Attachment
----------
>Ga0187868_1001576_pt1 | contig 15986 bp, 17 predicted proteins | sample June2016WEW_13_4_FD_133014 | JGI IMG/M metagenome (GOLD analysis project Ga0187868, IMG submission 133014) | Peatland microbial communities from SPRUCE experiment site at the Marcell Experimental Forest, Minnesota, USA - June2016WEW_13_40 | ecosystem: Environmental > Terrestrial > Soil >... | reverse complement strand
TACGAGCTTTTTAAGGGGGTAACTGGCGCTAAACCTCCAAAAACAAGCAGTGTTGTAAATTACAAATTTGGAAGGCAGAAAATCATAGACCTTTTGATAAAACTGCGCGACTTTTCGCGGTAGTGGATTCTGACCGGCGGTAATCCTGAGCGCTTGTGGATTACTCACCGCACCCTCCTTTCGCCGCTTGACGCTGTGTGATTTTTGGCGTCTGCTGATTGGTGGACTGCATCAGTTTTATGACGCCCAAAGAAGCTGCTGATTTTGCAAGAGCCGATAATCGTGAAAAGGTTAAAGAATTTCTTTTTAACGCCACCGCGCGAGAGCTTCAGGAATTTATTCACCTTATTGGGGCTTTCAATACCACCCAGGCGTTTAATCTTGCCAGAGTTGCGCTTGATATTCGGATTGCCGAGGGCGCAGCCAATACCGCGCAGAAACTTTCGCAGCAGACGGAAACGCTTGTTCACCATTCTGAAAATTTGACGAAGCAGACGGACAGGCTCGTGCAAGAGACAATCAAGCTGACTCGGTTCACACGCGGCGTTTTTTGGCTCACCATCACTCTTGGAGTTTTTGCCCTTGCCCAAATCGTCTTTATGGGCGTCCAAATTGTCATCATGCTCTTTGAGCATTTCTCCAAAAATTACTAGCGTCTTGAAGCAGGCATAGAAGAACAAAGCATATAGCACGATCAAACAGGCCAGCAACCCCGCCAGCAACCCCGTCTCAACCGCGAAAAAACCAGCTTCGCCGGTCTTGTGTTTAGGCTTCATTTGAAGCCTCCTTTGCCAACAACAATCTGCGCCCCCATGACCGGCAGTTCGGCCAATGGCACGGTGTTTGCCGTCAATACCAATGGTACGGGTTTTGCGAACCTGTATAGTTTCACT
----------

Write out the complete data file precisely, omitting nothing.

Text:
>Ga0187868_1001576_pt1 | contig 15986 bp, 17 predicted proteins | sample June2016WEW_13_4_FD_133014 | JGI IMG/M metagenome (GOLD analysis project Ga0187868, IMG submission 133014) | Peatland microbial communities from SPRUCE experiment site at the Marcell Experimental Forest, Minnesota, USA - June2016WEW_13_40 | ecosystem: Environmental > Terrestrial > Soil >... | reverse complement strand
TACGAGCTTTTTAAGGGGGTAACTGGCGCTAAACCTCCAAAAACAAGCAGTGTTGTAAATTACAAATTTGGAAGGCAGAAAATCATAGACCTTTTGATAAAACTGCGCGACTTTTCGCGGTAGTGGATTCTGACCGGCGGTAATCCTGAGCGCTTGTGGATTACTCACCGCACCCTCCTTTCGCCGCTTGACGCTGTGTGATTTTTGGCGTCTGCTGATTGGTGGACTGCATCAGTTTTATGACGCCCAAAGAAGCTGCTGATTTTGCAAGAGCCGATAATCGTGAAAAGGTTAAAGAATTTCTTTTTAACGCCACCGCGCGAGAGCTTCAGGAATTTATTCACCTTATTGGGGCTTTCAATACCACCCAGGCGTTTAATCTTGCCAGAGTTGCGCTTGATATTCGGATTGCCGAGGGCGCAGCCAATACCGCGCAGAAACTTTCGCAGCAGACGGAAACGCTTGTTCACCATTCTGAAAATTTGACGAAGCAGACGGACAGGCTCGTGCAAGAGACAATCAAGCTGACTCGGTTCACACGCGGCGTTTTTTGGCTCACCATCACTCTTGGAGTTTTTGCCCTTGCCCAAATCGTCTTTATGGGCGTCCAAATTGTCATCATGCTCTTTGAGCATTTCTCCAAAAATTACTAGCGTCTTGAAGCAGGCATAGAAGAACAAAGCATATAGCACGATCAAACAGGCCAGCAACCCCGCCAGCAACCCCGTCTCAACCGCGAAAAAACCAGCTTCGCCGGTCTTGTGTTTAGGCTTCATTTGAAGCCTCCTTTGCCAACAACAATCTGCGCCCCCATGACCGGCAGTTCGGCCAATGGCACGGTGTTTGCCGTCAATACCAATGGTACGGGTTTTGCGAACCTGTATAGTTTCACT